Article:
Most of us have seen tragic photos depicting victims of neglect - children, elderly people, homeless people, even animals. We wonder how people can be so heartless as to willfully neglect those in need.
However, we need to be careful that we are not guilty of neglecting others. James 4:17 says, “Therefore, to him who knows to do good and does not do it, to him it is sin.” Doing good frequently presents itself in opportunities to assist others that have legitimate needs. Galatians 6:10 declares, “Therefore, as we have opportunity, let us do good to all, especially to those who are of the household of faith.”
Although we will occasionally come across neglected people in our day-to-day activities, we should not overlook members of our church family. James 2:15–16 says, “If a brother or sister is naked and destitute of daily food, and one of you says to them, “Depart in peace, be warmed and filled,” but you do not give them the things which are needed for the body, what does it profit?”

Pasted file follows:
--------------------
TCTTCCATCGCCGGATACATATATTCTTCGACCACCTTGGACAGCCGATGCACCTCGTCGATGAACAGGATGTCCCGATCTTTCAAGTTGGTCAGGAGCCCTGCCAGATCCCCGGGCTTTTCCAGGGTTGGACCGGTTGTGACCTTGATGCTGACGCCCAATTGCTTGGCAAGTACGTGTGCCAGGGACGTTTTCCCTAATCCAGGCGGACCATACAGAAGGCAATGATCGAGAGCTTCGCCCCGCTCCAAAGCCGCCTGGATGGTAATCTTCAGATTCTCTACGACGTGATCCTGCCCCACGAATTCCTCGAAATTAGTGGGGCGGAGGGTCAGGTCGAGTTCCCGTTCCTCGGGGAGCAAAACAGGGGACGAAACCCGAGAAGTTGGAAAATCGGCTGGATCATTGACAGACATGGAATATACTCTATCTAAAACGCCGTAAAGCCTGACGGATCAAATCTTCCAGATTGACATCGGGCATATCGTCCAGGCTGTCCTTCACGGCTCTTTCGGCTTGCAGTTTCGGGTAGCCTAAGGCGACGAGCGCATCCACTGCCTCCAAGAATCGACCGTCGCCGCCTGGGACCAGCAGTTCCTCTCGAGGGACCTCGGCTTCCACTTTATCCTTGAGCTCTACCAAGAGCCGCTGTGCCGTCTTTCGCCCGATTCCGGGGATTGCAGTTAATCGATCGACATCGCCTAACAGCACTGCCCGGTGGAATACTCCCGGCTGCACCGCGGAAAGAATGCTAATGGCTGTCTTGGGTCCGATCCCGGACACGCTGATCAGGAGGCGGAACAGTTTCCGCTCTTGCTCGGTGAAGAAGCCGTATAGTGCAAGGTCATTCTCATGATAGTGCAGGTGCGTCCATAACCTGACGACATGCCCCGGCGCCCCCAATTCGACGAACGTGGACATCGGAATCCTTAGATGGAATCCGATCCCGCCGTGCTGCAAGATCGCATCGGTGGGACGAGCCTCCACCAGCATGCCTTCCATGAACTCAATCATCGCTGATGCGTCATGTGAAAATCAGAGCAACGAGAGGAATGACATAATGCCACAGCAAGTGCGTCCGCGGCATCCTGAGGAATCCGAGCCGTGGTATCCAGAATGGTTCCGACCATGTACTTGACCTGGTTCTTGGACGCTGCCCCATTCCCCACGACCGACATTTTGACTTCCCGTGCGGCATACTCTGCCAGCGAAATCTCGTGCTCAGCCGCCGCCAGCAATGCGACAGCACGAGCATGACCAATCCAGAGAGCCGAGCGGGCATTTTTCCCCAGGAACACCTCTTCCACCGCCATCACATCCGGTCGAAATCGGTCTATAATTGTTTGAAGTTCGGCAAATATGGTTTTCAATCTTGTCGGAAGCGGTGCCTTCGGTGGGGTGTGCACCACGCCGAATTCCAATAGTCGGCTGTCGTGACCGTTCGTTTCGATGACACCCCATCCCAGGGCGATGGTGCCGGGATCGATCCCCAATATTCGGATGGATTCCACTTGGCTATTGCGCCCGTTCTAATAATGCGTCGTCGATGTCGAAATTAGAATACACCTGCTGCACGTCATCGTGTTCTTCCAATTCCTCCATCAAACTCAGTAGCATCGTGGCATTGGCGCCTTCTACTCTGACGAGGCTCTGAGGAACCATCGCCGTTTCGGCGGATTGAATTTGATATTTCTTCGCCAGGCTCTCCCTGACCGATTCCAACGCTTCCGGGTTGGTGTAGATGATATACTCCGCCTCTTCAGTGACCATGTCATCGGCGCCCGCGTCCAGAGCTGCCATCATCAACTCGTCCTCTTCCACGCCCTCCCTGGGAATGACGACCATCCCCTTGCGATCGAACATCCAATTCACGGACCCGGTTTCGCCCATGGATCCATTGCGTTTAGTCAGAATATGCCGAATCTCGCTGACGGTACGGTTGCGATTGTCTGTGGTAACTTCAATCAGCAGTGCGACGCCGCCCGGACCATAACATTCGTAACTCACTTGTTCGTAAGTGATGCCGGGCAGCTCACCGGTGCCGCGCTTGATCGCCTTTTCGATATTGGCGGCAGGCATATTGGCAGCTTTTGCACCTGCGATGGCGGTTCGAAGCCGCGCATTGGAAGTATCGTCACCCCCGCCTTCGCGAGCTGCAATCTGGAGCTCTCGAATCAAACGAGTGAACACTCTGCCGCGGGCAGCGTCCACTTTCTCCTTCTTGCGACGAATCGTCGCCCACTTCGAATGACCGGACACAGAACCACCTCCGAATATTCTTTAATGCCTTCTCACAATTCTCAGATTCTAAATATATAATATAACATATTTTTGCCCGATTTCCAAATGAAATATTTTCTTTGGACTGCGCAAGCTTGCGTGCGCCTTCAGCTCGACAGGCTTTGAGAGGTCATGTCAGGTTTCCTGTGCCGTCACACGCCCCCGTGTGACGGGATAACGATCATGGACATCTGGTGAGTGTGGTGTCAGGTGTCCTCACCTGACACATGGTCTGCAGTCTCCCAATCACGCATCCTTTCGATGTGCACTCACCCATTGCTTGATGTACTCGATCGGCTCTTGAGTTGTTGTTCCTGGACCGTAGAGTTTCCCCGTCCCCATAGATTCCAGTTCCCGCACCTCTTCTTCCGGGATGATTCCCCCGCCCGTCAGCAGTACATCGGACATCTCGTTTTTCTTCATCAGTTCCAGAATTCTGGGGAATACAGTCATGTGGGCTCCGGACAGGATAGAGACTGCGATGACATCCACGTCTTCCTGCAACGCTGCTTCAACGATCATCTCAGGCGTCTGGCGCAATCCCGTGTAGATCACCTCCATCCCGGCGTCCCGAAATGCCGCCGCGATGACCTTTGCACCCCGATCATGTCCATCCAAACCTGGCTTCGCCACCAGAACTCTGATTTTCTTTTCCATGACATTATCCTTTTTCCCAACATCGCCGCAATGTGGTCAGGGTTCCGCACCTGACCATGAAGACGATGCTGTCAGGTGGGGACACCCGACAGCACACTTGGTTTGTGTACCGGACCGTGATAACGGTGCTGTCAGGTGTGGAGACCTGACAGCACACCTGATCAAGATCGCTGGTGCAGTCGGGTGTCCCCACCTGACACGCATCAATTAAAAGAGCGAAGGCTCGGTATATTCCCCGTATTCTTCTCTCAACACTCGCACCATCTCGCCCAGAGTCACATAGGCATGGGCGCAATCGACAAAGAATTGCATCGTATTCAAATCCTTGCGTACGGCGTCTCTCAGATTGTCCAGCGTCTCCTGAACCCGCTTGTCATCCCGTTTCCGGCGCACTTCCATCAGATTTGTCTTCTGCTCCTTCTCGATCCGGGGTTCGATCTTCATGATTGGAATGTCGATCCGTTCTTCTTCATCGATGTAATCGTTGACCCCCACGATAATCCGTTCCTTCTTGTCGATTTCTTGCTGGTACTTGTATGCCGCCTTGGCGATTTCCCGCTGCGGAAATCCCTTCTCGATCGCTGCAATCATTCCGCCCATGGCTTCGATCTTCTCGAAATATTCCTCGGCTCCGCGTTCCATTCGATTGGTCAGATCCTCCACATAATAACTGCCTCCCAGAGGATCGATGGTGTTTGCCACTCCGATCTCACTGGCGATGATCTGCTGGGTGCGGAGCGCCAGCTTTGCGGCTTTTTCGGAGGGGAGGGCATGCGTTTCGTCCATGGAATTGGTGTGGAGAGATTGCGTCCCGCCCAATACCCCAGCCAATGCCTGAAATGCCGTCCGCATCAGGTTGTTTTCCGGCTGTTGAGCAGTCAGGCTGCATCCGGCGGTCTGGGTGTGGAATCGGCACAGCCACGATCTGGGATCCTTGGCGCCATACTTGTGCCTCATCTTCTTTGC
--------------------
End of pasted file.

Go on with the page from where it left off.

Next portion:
Although we may encounter Christians that are genuinely hungry or in desperate need of clothing, we are virtually surrounded by Christians who are ill, bereaved, discouraged, lonely, and depressed. Though some brethren are hesitant to publicize their need for assistance or encouragement, if we look and listen they will not be difficult to identify. While praying for such people is good, we must try to help in other ways as well.
A keyword of the Christian life is “ACTION”. Ours is not a religion of leisure but perpetual service. According to 2 Corinthians 510, "...we must all appear before the judgment seat of Christ, so that each one may be recompensed for his deeds and the body, according to what he has done, whether good or bad." The busier we are doing good, the less time we will have do bad.
“My little children, let us not love in word or in tongue, but in deed and in truth” (1 John 3:18).